How to Plan a Massive, Community-Wide Christmas Event

How to Plan a Massive, Community-Wide Christmas Event

December 12, 2016 by

Way back in February 2016, I was asked to help out with a Christmas program that one of my clients put on every year, One Voice. It’s a two-night Christmas concert outreach to the Quad Cities community, though this year’s fourth iteration would be even bigger: 5,000 people each night, over 250 volunteers, and 60 different churches and para-church ministries involved.

Did you catch that? My Christmas planning began back in February. Imagine listening to Christmas music for almost an entire year. Joy!

Realistically we didn’t start the serious planning until April, but still. An event this large needed a lot of planning.

Planning all internal and external marketing and communication fell to me. We had to keep all the internal audiences on the same page—30 different churches and 30 different ministries, all with leaders, team members, volunteers, etc. We essentially had to work from scratch—there were no existing communication channels or assets to speak of. Not only did we have to start from scratch, but we had minimal resources because an expanded budget wasn’t available until closer to Christmas.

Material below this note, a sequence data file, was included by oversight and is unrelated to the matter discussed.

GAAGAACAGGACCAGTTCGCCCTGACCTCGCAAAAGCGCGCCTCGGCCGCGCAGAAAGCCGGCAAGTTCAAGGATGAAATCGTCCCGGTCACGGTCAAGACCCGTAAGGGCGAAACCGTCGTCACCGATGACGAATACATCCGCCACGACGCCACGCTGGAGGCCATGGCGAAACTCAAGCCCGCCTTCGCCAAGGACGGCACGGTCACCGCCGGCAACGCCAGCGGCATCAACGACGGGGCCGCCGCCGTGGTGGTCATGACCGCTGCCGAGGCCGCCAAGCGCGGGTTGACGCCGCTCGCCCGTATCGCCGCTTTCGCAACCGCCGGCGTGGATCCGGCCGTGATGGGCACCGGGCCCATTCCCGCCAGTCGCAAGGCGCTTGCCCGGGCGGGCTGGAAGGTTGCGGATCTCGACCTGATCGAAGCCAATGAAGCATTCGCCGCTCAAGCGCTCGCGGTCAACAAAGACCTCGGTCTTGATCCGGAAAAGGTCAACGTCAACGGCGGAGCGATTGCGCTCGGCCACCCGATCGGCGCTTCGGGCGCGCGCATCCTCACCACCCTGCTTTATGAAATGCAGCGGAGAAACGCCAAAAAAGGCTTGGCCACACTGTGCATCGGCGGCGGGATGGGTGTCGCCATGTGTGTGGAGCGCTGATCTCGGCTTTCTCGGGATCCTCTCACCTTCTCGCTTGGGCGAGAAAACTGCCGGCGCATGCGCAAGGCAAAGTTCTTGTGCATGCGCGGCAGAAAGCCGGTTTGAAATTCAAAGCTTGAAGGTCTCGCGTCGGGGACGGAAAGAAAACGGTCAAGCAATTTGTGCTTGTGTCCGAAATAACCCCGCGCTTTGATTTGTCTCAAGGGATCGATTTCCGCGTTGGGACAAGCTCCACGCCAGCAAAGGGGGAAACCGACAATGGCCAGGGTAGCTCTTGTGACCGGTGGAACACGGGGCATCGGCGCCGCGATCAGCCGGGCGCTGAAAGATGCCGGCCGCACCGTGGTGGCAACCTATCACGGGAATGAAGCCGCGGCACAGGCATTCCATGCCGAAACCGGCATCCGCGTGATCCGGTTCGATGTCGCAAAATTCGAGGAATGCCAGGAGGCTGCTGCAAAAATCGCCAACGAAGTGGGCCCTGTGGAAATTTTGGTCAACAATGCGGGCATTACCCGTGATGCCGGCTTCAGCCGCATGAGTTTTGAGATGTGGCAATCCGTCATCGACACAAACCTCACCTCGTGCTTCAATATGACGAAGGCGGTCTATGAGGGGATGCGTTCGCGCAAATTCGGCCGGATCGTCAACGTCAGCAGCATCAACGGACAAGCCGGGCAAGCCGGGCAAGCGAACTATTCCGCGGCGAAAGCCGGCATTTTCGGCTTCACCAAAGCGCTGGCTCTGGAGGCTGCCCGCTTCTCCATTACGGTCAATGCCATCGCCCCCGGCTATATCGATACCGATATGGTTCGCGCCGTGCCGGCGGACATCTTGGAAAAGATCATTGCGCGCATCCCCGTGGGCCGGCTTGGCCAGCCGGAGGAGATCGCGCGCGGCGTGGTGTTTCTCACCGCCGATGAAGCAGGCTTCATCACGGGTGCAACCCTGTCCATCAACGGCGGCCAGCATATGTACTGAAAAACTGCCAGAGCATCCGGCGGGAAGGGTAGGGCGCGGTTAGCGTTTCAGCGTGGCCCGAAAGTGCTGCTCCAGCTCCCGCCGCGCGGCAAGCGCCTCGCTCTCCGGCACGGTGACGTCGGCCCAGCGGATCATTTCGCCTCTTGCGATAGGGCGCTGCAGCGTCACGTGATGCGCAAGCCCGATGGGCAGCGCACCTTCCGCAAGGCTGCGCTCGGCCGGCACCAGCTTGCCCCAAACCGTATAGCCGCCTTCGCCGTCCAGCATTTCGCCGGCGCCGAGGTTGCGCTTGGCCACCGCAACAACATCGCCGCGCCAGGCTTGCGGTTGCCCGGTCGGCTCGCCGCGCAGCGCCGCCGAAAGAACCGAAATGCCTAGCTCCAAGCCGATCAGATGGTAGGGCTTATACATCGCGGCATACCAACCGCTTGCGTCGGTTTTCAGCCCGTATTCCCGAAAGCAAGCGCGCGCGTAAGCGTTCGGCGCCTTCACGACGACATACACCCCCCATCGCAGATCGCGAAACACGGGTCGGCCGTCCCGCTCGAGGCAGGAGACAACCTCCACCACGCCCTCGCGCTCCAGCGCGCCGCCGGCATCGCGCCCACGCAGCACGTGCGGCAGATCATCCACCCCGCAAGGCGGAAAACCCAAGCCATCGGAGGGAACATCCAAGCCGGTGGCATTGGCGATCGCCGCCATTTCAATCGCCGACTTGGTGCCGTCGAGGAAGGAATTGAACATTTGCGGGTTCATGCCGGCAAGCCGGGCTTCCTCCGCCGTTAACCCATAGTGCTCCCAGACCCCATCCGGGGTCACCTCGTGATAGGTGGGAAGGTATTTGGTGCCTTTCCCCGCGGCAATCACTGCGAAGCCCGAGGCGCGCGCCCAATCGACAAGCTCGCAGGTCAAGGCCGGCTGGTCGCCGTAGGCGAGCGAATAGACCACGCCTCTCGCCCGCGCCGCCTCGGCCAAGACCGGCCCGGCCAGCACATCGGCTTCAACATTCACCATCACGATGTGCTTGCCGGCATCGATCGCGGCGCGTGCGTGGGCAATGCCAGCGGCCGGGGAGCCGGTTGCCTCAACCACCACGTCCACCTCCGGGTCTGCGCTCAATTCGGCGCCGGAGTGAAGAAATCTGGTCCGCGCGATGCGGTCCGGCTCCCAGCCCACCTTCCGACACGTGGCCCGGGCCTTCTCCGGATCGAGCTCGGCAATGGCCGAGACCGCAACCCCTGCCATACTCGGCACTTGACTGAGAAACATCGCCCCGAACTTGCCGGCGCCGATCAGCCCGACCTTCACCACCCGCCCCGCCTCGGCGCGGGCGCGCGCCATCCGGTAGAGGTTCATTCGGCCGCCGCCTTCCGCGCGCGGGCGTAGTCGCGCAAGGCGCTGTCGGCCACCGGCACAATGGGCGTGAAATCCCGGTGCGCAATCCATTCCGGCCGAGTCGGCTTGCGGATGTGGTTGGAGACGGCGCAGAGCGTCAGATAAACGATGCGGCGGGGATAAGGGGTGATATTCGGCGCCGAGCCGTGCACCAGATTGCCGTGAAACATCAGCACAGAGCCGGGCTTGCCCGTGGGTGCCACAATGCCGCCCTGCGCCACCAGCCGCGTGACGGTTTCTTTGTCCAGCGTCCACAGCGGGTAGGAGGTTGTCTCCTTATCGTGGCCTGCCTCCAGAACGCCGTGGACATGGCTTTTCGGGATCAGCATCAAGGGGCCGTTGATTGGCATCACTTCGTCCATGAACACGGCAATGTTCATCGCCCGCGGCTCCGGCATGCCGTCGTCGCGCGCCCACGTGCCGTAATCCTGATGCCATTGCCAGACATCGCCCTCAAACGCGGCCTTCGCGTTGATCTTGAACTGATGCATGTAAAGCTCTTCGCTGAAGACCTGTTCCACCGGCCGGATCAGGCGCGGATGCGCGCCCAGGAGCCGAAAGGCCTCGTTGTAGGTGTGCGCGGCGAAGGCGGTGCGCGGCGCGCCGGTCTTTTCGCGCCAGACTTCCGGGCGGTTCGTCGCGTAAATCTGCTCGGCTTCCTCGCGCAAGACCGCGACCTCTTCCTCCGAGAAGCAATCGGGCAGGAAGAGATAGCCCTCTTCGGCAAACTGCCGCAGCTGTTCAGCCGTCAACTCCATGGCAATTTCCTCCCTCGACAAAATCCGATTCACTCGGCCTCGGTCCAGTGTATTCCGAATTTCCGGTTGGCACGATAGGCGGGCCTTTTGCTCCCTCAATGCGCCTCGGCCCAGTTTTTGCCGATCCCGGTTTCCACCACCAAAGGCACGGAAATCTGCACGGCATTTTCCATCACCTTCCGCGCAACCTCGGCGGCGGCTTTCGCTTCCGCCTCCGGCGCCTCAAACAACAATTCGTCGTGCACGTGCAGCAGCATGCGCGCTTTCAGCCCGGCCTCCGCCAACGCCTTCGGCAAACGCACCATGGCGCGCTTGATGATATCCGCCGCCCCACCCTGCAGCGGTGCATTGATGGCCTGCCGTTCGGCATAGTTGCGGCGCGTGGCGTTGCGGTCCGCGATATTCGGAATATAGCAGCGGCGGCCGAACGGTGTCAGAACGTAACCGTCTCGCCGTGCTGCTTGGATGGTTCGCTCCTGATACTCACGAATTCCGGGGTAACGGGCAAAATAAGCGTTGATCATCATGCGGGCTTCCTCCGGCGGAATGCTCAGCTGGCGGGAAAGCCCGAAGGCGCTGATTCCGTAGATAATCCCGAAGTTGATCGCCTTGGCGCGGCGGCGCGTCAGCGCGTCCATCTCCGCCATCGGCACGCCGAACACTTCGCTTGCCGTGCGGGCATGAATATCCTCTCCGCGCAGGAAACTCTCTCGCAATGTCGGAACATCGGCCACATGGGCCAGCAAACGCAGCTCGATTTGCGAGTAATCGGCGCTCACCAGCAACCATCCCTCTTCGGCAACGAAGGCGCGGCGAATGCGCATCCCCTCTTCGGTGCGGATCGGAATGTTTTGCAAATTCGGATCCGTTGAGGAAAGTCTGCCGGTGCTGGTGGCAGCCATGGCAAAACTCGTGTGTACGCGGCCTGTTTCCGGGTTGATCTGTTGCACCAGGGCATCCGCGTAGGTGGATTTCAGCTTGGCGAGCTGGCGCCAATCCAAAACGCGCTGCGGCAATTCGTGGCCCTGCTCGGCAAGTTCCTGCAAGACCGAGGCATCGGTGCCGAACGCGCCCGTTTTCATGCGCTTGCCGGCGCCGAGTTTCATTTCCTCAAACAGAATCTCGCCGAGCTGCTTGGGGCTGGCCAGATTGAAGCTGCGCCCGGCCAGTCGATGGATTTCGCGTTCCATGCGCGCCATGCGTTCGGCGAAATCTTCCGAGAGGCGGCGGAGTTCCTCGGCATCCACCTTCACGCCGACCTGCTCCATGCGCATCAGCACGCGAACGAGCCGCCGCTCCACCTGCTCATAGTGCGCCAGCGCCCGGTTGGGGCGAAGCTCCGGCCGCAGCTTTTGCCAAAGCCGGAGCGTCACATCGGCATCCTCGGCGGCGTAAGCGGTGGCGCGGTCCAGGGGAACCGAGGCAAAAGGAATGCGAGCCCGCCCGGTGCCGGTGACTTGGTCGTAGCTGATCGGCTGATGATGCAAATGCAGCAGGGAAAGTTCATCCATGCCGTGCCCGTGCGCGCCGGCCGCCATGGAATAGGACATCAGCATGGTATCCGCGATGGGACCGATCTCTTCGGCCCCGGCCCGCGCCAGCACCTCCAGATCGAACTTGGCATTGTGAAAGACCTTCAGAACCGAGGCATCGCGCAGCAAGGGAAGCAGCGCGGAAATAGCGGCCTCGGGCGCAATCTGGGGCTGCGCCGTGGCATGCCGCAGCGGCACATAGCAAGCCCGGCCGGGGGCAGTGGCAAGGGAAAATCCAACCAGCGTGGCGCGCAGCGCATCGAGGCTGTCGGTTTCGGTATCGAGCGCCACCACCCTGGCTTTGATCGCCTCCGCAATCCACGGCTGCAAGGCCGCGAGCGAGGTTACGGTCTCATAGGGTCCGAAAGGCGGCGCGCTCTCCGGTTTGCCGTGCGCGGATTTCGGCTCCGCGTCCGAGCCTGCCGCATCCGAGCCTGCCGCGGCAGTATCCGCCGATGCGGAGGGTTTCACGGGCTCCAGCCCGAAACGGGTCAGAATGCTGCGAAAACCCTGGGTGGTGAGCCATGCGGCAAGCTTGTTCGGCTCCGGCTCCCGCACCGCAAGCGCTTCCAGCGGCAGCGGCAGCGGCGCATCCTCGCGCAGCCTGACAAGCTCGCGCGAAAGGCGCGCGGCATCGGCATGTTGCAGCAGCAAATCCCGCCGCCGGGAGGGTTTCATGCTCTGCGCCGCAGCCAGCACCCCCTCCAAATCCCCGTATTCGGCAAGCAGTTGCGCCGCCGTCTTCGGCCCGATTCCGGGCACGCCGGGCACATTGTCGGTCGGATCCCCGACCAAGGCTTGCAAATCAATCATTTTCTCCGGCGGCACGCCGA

Needless to say, I’ve had a few late nights in the past 10 months.

Communication Needs

I’m sure I may be forgetting a thing or two here, but the communications and marketing for this event was robust. Here’s what we needed:

  • Create a website, our hub of information and use it to push all content to our social media channels (onevoiceqc.com).
  • Develop a unique hashtag for our event (#onevoiceqc).
  • Create and promote facebook.com/onevoiceqc.
  • Create and promote instragram.com/onevoiceqc.
  • Create and promote twitter.com/onevoiceqc.
  • Create pinterest.com/onevoiceqc.
  • Create youtube.com as our content delivery network.
  • Create onevoiceqc.com mobile app (Android & iOS).
  • Develop live streaming of the event.
  • Develop post-event, on-demand video capability.
  • Develop and create a communications plan for marketing/promotion.
  • Develop and implement an internal communications process for staff/volunteers.
  • Additional TV media sponsorships.
  • Additional radio media sponsorships.
  • Mid-year review (analytics to gauge change in marketing/targeting).
  • Weekly review after that point.

Along with all the above, we needed to create weekly (at times, daily) content to distribute online and for the partners’ weekly services

Our target audience was our local community (about 400,000 residents). We researched what our average attender looked like and targeted them on our social media channels. With the help of our partners and supporters, we were able to canvas our whole community with the One Voice message.  We nearly saturated our community.

Here’s How We Did It

With the help of our contributing partners and supporters, we built a volunteer base—a team of about 260 members. Team leaders (i.e., band, tech, choir, etc.) needed to communicate with their teams. Administrators needed to communicate with everyone. Rehearsals, meetings, and trainings all needed to be scheduled and announced. It was a large undertaking, but a simple solution. How many of us serve in ministries where we enlist the support of hundreds of volunteers every week? Our solution was simple: Planning Center. Once Planning Center was set up, this part was the easiest.